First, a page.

• Like many games beforehand, Mike Woodson didn’t open up the game with Iman Shumpert guarding the opposing point guard. This is becoming ridiculous, as it’s that position that continues to burn the team with penetration, and Shumpert is undoubtedly our only chance at stopping that. Once Woody made the switch and put Iman on Westbrook, his offense was immediately deadlocked, although this of course could also be due to his twisted ankle. Either way, Woody needs to start games with Shump on the opposition’s point guard and not wait until they’ve gotten to the line 6 times and fed the ball to 3 wide open threes from teammates.
  • This game was the second of a back-to-back for the Knicks, where they own a 7-4 record on the season. Oddly enough, the Knicks shoot 5% better from downtown in the second of back-to-back games than they do on the season.
  • The Knicks had 13 turnovers in this contest, and are 14-16 on the season when they give the ball away 13 times or more. When they throw the ball away less than 13 times, their record is 27-11.
  • Russell Westbrook tweaked his ankle late in the first, needing aid from the locker room before returning to the game early in the second quarter. Whether it was Shumpert’s D or the bothersome injury, he did not perform half as well as he did in the opening quarter for the rest of the game. I was fearful of the injury because I would hate to see Rus miss a game, as he’s played in every single possible NBA game since the beginning of his career, a feat I’m constantly impressed by.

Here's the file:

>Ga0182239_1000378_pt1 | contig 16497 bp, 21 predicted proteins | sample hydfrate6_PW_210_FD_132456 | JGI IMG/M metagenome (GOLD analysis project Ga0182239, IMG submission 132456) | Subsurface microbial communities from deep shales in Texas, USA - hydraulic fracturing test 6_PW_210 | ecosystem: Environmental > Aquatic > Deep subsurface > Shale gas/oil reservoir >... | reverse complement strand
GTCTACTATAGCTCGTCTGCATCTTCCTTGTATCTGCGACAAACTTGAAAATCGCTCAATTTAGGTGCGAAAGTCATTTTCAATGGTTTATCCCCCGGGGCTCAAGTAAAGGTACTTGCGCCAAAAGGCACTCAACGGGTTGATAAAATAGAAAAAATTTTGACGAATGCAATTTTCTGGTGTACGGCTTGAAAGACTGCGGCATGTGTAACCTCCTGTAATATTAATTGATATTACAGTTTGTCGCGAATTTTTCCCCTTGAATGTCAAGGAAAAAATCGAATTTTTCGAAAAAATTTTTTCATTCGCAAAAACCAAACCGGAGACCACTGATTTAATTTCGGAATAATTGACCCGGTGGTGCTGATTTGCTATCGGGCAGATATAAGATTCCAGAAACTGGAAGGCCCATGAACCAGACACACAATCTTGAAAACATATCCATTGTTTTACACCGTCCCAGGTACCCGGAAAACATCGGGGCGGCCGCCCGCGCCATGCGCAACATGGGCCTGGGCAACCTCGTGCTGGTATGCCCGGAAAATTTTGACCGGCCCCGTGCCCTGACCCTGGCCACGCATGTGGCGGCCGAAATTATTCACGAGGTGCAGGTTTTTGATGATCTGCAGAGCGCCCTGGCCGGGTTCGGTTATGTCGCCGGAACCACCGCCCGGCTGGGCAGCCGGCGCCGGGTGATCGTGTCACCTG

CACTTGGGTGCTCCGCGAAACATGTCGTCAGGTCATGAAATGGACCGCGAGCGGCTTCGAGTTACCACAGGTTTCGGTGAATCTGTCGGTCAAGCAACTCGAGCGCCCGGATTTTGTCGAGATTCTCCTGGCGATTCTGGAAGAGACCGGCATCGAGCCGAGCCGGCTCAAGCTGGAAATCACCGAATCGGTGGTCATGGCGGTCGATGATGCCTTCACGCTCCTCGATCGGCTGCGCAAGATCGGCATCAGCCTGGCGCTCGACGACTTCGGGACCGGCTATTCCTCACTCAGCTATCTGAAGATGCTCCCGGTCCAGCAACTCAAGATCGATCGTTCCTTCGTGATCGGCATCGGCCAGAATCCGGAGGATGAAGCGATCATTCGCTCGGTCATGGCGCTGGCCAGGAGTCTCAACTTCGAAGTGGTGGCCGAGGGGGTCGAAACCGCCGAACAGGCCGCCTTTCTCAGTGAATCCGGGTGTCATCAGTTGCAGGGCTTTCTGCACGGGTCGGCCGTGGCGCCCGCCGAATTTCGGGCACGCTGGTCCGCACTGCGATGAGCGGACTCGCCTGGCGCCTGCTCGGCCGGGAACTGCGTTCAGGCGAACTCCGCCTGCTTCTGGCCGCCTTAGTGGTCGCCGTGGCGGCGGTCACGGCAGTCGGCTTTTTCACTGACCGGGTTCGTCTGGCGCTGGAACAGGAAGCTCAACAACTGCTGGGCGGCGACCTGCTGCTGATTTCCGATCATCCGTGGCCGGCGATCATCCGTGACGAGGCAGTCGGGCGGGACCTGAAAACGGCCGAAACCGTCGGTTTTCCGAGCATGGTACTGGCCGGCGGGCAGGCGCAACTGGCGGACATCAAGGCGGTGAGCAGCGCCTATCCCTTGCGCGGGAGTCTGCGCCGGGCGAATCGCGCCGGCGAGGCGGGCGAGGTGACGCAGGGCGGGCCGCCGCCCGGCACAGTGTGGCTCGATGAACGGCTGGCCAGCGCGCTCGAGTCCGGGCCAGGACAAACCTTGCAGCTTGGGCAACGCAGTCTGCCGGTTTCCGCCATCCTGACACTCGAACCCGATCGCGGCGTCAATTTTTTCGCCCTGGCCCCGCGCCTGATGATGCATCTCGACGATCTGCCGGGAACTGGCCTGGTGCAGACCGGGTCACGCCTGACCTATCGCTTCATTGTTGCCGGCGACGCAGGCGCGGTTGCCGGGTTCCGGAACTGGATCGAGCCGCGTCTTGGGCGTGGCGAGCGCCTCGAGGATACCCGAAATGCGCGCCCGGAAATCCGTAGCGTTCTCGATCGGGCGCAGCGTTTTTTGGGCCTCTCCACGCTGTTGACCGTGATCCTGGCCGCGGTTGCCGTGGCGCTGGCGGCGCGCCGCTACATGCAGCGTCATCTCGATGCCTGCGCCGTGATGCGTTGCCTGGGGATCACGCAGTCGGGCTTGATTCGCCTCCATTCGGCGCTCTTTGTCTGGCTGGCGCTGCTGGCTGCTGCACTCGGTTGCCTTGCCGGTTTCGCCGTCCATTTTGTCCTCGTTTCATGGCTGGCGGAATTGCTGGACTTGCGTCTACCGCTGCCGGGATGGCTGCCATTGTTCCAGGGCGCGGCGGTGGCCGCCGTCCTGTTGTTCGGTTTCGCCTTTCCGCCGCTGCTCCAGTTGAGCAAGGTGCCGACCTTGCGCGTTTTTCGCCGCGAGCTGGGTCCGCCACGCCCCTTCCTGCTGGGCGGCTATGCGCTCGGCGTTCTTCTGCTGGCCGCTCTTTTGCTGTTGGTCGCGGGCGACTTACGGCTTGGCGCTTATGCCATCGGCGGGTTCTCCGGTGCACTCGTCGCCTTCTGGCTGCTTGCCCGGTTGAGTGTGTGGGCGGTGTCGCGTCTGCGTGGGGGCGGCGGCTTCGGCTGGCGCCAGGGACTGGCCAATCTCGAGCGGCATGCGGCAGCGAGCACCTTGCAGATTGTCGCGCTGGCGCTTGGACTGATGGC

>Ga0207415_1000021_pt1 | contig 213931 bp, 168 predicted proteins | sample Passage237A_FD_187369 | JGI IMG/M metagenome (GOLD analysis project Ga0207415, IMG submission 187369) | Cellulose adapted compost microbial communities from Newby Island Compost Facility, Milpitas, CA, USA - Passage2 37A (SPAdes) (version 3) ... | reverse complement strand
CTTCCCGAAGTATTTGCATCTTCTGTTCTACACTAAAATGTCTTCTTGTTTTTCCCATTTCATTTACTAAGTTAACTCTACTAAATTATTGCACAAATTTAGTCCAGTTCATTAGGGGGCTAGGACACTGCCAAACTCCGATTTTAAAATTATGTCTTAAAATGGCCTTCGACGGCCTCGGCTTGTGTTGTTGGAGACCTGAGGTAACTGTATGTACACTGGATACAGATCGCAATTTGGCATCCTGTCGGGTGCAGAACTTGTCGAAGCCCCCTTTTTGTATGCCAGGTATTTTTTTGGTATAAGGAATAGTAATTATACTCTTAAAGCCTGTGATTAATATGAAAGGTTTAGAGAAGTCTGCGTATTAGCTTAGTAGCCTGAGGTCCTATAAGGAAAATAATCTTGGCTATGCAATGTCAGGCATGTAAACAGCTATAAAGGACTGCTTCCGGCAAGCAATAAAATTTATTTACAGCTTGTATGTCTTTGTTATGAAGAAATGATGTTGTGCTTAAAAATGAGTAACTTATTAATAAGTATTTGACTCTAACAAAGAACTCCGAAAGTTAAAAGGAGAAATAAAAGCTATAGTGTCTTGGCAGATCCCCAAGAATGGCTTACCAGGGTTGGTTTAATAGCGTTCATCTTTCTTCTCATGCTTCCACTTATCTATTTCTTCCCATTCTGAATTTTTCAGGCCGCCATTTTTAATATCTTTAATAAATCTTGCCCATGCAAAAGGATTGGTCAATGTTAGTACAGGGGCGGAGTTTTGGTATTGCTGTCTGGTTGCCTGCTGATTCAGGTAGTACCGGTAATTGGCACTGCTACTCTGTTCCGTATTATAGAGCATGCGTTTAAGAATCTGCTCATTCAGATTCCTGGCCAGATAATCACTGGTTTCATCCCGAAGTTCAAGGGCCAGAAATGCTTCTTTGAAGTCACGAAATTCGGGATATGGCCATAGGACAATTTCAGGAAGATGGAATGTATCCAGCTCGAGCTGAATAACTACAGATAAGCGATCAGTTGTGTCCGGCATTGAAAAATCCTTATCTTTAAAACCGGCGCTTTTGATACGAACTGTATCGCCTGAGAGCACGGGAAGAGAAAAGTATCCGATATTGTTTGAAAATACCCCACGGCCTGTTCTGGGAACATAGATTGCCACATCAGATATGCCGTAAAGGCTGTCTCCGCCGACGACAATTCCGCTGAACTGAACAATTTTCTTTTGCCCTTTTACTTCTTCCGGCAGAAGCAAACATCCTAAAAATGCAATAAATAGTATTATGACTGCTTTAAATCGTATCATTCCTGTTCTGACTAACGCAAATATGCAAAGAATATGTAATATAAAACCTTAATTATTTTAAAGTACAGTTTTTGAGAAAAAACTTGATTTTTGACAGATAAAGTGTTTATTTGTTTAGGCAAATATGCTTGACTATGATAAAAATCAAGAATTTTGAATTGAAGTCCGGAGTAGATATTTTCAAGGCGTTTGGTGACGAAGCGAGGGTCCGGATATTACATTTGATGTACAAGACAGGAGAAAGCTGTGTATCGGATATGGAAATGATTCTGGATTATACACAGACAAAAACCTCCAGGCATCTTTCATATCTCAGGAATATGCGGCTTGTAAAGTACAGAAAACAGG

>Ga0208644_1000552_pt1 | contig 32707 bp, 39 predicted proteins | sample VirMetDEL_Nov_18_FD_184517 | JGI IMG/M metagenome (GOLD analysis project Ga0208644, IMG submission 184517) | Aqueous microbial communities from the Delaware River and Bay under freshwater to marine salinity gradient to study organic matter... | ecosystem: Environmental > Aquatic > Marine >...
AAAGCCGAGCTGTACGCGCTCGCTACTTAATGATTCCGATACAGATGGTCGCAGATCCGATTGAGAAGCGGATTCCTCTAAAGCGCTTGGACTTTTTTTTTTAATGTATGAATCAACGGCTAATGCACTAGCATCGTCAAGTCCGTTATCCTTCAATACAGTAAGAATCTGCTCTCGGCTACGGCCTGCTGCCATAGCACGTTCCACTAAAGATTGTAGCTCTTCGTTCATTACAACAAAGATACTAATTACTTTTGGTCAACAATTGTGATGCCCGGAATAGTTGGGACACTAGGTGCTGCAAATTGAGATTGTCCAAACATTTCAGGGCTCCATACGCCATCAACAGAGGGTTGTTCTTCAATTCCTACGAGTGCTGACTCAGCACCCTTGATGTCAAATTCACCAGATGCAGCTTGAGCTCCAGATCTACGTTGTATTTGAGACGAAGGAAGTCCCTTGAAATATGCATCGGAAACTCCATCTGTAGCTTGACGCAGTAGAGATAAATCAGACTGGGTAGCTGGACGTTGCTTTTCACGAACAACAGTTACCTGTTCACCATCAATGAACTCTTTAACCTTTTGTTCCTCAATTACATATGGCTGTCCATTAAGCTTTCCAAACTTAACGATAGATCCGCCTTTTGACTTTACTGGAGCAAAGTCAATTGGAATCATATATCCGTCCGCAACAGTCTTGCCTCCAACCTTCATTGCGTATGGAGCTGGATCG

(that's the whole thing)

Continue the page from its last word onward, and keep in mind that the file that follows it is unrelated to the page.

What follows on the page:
• This is the second game Kneyon Martin has played as a Knick, and he certainly played well. The 16 minutes of action and strong defense were nice, but where I found myself giddy at the fact that he was a Knick was when he twice fouled Kevin Durant hard enough to make him hesitate going into the paint again, but legal enough that he wasn’t tossed. This kind of brute toughness is something the Knicks have badly needed lately.
  • Iman Shumpert is still not where he needs to be offensively, with a 1-7 shooting night very much reminding us of that. His lack of explosiveness is clearly due to the ACL tear he suffered late last season, but it’s no excuse for his awful jumper that needs to start falling come Playoffs time.
  • J.R. Smith had his bets game as a Knick, scoring 36 points on 48% shooting and effectively leading this Melo-less squad on both ends of the court, but alas in vain.
  • The Knicks fell victim to an outrageous amount of superstar calls given to Kevin Durant, who was defended perfectly all night but still managed to score 34 points because of his 15 free throw attempts. Some calls were correct, most weren’t. Durant was an uncharacteristic 9-20 from the field.
  • Mike Woodson showed a sign of improvement very late in the game, going with offense/defense substitutions between Martin and Felton, (which failed because of Martin picking up his sixth foul) and Chandler and Stoudemire. We’ve hardly seen this from him until now.